Diamond market uncertain during summer
Diamond trading slowed in July as US dealers closed for the two-week summer break. Economic and geopolitical uncertainty fueled caution, leading to a decline in polished prices. The RapNet Diamond Index (RAPI) for 1-carat goods fell 2.6% during July but remained 4.6% higher than at the beginning of the year. Manufacturing centers were quieter due to high rough prices and reduced polished demand. US dealers stayed resilient despite economic concerns, receiving steady short-term memo orders from jewelers.
US disposable income was under pressure. Consumer confidence dropped as inflation rose to 9.1% and the Federal Reserve hiked up interest rates by 0.75 percentage points in July. Yet jewelry retail continued to improve compared to 2021. June jewelry sales were up 16% year on year, according to Mastercard. European luxury brands reported stellar first-half results. Chinese jewelry performance decreased due to ongoing Covid-19 disruptions and economic weakness.
Concerns also mounted over rough supply. Global rough sales were down since March following US and European sanctions on Alrosa and restrictions on Russian banks. Alrosa’s absence has spurred demand for non-Russian production; De Beers and Rio Tinto saw significant growth and higher prices in the first half. De Beers’ rough price index ended that period 28% above 2021’s first-half levels.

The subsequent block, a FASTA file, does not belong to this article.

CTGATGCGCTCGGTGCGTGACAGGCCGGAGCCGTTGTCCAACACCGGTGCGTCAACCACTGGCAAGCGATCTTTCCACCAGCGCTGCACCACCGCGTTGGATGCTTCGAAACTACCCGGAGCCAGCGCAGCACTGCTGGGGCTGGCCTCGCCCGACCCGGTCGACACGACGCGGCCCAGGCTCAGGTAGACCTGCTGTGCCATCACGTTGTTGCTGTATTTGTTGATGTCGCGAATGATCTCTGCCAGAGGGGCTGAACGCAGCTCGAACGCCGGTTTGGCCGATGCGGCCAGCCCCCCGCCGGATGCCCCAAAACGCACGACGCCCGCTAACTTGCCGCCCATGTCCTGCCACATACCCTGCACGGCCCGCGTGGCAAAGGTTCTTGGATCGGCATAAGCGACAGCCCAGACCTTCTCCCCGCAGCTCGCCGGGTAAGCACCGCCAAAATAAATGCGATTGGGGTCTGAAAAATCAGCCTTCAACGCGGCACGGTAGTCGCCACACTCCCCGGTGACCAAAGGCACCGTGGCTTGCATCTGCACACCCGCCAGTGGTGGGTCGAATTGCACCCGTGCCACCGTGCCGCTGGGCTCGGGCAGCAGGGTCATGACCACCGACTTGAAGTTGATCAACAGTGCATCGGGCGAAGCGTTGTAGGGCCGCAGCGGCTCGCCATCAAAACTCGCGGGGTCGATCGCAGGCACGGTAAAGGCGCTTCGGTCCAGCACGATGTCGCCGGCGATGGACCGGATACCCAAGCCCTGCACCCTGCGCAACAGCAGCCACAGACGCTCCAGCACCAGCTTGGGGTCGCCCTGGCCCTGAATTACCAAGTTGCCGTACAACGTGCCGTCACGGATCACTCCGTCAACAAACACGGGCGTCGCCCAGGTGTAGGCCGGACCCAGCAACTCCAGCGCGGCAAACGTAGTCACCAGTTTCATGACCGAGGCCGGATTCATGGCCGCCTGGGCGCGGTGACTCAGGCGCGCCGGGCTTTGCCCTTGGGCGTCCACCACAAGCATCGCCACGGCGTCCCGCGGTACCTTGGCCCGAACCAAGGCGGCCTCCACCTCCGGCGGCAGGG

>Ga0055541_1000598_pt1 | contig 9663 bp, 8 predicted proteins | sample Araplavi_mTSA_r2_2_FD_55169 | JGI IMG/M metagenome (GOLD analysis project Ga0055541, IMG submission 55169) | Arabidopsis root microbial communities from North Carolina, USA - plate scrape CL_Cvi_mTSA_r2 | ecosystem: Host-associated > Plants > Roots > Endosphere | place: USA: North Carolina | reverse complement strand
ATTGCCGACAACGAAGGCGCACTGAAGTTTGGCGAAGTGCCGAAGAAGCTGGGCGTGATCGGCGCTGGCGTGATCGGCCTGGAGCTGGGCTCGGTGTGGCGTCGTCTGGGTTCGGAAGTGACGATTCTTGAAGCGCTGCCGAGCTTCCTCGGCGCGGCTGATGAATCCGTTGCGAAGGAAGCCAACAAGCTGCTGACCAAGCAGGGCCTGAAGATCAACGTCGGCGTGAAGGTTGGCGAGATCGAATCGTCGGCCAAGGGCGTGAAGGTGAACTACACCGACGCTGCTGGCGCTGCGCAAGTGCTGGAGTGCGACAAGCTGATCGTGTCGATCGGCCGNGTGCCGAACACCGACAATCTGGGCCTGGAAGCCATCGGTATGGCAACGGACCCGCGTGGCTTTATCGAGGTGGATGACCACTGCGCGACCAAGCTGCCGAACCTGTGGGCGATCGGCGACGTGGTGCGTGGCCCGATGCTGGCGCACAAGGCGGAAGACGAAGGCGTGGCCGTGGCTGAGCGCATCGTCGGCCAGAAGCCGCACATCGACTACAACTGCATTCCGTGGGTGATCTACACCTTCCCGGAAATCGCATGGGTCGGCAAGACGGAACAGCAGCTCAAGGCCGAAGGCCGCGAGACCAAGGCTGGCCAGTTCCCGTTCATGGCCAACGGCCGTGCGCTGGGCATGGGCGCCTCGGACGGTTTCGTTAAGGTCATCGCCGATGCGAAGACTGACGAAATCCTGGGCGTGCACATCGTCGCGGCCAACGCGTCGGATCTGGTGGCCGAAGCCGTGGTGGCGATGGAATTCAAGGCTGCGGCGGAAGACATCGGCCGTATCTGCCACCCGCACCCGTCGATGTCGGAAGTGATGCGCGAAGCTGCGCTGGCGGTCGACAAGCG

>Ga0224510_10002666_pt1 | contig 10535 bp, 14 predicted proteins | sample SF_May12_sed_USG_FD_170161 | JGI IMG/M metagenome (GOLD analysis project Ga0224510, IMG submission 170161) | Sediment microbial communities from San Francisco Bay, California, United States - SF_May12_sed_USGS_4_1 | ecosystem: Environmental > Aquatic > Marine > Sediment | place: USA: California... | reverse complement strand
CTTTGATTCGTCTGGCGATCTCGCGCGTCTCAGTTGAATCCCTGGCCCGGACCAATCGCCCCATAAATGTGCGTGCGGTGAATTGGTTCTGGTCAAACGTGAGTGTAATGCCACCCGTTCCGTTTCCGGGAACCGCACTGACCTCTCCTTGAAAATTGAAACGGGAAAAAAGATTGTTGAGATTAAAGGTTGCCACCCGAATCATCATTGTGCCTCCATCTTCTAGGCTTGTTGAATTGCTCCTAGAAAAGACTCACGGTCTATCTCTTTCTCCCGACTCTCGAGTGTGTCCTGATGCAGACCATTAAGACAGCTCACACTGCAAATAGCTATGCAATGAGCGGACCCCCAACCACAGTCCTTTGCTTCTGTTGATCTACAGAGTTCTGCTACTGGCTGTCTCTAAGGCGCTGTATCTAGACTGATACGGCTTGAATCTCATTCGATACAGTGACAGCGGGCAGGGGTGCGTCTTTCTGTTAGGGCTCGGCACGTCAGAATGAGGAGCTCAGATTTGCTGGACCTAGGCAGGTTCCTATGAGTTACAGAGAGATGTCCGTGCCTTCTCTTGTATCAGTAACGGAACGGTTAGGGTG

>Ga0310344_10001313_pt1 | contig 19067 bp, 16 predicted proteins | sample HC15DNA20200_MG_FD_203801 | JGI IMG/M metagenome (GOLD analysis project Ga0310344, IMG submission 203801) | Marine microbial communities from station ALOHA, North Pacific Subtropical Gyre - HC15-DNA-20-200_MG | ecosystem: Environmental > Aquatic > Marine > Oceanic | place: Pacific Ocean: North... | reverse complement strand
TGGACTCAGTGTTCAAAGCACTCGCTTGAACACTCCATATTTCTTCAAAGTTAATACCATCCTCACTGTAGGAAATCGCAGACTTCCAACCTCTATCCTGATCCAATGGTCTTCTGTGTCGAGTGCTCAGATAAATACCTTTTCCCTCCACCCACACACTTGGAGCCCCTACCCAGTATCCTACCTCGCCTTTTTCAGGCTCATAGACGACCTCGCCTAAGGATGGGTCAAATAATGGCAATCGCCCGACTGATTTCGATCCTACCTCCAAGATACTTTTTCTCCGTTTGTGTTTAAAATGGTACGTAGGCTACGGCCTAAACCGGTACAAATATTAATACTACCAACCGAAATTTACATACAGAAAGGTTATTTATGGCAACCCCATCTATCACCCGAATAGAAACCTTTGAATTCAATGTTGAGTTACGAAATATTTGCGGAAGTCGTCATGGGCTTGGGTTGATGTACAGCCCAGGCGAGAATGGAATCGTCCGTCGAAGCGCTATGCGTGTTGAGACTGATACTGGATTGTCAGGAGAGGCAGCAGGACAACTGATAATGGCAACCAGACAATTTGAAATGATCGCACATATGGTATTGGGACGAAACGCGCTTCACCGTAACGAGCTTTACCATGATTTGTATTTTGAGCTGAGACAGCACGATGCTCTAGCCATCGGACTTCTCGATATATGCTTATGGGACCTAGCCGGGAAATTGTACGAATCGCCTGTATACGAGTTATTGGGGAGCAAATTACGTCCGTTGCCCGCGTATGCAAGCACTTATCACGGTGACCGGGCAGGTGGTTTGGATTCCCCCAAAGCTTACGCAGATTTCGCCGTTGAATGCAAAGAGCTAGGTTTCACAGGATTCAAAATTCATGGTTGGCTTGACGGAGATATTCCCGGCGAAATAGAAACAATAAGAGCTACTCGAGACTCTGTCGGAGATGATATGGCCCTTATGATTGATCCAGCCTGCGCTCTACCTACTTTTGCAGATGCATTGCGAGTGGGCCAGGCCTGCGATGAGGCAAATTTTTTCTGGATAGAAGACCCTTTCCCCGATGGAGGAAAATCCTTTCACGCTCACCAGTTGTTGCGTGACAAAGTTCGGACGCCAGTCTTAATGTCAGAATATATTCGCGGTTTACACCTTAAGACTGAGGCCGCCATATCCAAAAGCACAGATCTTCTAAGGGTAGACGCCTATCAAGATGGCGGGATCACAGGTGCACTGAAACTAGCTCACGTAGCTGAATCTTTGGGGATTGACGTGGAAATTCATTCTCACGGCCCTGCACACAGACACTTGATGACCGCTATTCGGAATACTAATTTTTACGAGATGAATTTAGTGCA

Polished inventory remains high. The number of stones listed on RapNet as of August 1 was 24% greater than a year earlier. The record volume indicates that the lack of Alrosa goods has yet to impact the polished market. Strong rough buying in the first quarter made for enough polished to satisfy demand in the subsequent months.
The polished sector may start feeling the absence of Russian supply later in the third quarter, as Alrosa’s post-sanctions production will not be available. Short-term expectations have declined due to economic caution and the drop in polished demand. Sentiment is weak and the trade anticipates a slow third quarter, but there is optimism for the holidays.